By TERESA KIM
A time-lapse of the last five months at Cornell would reveal this: Crowds of black caps and gowns traversing to and from each ceremonial event, a three-month idyllic period that characterizes an Ithacan summer and mobs of concerned parents with moving boxes and their hyperactive adolescent children wishing they would leave them already. This is merely a bird’s eye view of the ebb and flow of our migratory student population. Yet taking this view also points to the fleeting nature of our school’s social constructs and the philosophies we carry concerning them. As a new generation of people leave, another generation replaces them.
This phenomena of social transition is best voiced by a transcription of an oration I came across last semester. I was studying at King’s College London and the oration I stumbled upon was a commencement address delivered by C.S. Lewis for KCL’s graduating class of 1944. The address is titled “The Inner Ring.” Here, Lewis seeks to not conform to the tropes of a middle-aged moralist lecturing a younger generation on the vice of contemporary political issues or philosophical ideals. Instead, he simply gives advice on the nature of reality:
In other words, the inner ring is the metaphoric exclusivity that we seek to be inside. People outside are constantly trying to get into this inner ring. They are everywhere. They are in our schools, our workplaces and our governments. And they draw the borders that define the hierarchies that loom over us, dictating our place, identity and value in society.
This is not to say that all inner rings are inherently evil. It is mostly a matter of the measure of expectation we place on attaining membership in these inner rings. Take our school for example. Admission into Cornell automatically makes one a member of the inner ring we call the Ivy League. The student comes to Cornell only to find an overwhelming number of more inner rings. Therefore, one’s identity on campus is limited to the inner rings that one is a part of. And so begins a long journey of trial-and-error of entering these inner rings. But this isn’t the only journey you can take.
The key, I think, to a worthwhile and profitable experience here is finding assurance in the inner ring that is yourself.
When travelling through Europe last semester, I began to finally notice the almost immeasurable discrepancy between who I was on paper and who I was really was on a global spectrum. Underneath the Pantheon in Rome or in front of the Rosetta stone, my intellectual steam engines came to a halt. I was helpless. I felt small. If there was anything I learned from travelling alone, it was how to be silent.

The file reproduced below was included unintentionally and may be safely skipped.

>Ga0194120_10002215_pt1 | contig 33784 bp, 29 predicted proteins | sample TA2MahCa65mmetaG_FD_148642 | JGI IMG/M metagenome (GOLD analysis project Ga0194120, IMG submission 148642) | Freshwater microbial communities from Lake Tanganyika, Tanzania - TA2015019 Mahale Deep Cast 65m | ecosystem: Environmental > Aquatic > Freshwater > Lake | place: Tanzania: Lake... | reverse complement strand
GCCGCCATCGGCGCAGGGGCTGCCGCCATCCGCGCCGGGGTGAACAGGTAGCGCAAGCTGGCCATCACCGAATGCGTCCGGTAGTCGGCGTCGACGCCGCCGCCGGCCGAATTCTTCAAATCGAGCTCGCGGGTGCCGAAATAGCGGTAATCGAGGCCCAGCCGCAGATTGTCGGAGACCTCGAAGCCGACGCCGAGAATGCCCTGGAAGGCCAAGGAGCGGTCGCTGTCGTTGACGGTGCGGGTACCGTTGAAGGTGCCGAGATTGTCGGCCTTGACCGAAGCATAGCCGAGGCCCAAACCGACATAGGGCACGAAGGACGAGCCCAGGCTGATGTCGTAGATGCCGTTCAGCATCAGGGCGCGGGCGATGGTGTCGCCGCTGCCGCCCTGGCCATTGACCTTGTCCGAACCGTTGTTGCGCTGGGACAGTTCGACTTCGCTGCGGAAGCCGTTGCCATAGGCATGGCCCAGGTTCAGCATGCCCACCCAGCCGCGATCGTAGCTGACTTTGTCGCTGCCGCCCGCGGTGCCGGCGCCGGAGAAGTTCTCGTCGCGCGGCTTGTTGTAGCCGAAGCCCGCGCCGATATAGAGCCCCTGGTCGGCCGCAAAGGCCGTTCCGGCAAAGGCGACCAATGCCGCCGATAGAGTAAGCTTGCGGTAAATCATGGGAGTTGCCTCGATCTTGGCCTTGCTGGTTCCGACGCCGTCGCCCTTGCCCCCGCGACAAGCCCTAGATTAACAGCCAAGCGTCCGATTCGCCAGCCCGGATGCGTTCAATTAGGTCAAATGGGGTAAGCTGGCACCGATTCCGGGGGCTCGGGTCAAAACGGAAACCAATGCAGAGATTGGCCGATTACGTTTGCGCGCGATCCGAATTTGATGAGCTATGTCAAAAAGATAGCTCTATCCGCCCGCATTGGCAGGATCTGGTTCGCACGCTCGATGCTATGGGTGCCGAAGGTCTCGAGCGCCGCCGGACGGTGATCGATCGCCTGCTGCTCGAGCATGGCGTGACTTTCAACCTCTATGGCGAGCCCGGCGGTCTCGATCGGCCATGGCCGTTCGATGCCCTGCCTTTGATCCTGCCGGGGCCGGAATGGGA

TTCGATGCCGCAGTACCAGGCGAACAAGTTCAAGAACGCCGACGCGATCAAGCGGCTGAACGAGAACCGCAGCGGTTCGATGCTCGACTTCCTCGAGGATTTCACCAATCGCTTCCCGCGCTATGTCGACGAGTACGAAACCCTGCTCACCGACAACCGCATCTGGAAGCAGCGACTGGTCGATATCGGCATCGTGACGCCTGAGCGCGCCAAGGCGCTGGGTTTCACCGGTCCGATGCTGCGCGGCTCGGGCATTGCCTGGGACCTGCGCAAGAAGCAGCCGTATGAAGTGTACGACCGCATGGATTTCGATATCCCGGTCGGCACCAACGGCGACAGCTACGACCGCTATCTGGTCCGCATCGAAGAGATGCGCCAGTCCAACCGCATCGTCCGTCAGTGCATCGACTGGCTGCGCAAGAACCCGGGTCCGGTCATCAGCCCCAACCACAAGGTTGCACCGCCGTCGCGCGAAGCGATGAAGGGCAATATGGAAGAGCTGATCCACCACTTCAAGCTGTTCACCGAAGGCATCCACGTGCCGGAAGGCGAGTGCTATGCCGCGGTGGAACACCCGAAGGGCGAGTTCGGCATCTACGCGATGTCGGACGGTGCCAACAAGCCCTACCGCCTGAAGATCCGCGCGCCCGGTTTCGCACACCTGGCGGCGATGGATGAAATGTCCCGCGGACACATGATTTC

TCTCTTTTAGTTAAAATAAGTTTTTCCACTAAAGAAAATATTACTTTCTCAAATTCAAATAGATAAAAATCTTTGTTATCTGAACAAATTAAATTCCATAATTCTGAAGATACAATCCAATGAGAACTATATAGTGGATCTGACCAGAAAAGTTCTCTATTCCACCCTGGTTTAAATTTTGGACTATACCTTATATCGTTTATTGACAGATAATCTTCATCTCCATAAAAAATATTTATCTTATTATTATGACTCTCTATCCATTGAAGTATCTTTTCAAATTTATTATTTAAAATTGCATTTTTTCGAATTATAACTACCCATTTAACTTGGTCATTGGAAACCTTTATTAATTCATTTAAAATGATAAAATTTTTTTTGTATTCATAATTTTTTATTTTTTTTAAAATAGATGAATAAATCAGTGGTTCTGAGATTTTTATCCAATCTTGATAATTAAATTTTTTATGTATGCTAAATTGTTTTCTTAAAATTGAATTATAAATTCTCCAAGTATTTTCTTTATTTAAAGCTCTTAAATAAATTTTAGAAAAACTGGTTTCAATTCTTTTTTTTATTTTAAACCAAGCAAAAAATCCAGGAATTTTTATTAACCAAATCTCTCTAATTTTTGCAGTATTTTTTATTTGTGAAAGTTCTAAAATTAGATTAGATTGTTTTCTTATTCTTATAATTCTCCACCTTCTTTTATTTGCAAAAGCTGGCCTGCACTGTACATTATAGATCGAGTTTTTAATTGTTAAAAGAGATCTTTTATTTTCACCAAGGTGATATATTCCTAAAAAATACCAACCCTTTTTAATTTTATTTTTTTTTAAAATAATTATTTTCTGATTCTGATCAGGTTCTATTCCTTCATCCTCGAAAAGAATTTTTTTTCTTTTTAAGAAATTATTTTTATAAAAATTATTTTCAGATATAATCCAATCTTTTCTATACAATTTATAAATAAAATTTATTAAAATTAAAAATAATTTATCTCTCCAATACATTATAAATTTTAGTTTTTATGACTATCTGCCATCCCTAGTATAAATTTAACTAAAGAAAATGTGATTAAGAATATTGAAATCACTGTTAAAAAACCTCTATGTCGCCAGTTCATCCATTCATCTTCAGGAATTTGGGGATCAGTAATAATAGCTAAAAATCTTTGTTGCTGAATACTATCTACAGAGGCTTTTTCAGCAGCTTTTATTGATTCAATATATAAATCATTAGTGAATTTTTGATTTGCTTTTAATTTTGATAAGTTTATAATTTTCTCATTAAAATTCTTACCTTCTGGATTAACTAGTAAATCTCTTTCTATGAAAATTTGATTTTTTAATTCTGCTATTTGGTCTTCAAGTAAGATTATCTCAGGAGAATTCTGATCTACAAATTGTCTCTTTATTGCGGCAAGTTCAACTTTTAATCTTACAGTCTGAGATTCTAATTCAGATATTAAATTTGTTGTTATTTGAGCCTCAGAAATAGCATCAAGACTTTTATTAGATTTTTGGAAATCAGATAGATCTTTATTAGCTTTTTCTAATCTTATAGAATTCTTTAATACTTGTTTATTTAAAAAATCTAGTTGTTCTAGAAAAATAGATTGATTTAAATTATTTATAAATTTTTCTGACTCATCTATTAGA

Throughout Europe, the stereotype of the lone, American traveller is prevalent. They are everywhere. And their prevalence only speaks to the desire of the many Americans who wish to escape the inner rings that constitute our social landscape. Because at the very core of the American institution is the capitalist glorification of self-made wealth and success. These ideals infiltrate our psyches from our conception, and we begin to adhere to them unconsciously. So when thrown into a context I was unfamiliar with, like mainland Europe, I, like many Americans before me, was refreshed to navigate my way through different European societies without having the demand that I be “interesting.” Because really, no one cared if I attended Cornell or had an amazing internship waiting for me.
I admit it is difficult at Cornell to abolish one’s self from the inner ring lifestyle. We are rewarded for our ability to weave complex, first-person narratives. Inner rings are plentiful and we desire to enter them. And an interesting story is required at entrance. It is how we were first offered admission and how we survive on campus. Our lifestyle here is constantly supplemented by questions like how our day was and what we plan on doing today or in the future. There is an underlying demand that we have an interesting, competent story. And without even knowing it, we conform to the stories that we like to tell to others.
This method of storytelling reaches far back then one would care to believe. I can personally trace this back to my juvenile obsession with Victorian fiction and later on, my high school English curriculum. Dickens, to be precise. Is it safe for me to say that neither Pip nor Oliver ever rid themselves of both their gnawing sense of insecurity? For them, their lives meant one of two extremes: that of extreme wealth or poverty and that of otherworldly, moral purity or corruption. Many, however, fall in between.
Studying in London, I was mostly unseen despite the usual head nod that acknowledged by American-ness. But what became important to me was how to be unseen and still feel accepted. So now that I’m back, I’m going to try some new things — to not have a lengthy answer for everything and to not justify my existence by the inner ring standard.
Teresa Kim is a senior in the College of Arts and Sciences. She can be reached at firstname.lastname@example.org. Proverbially Speaking appears alternate Wednesdays this semester.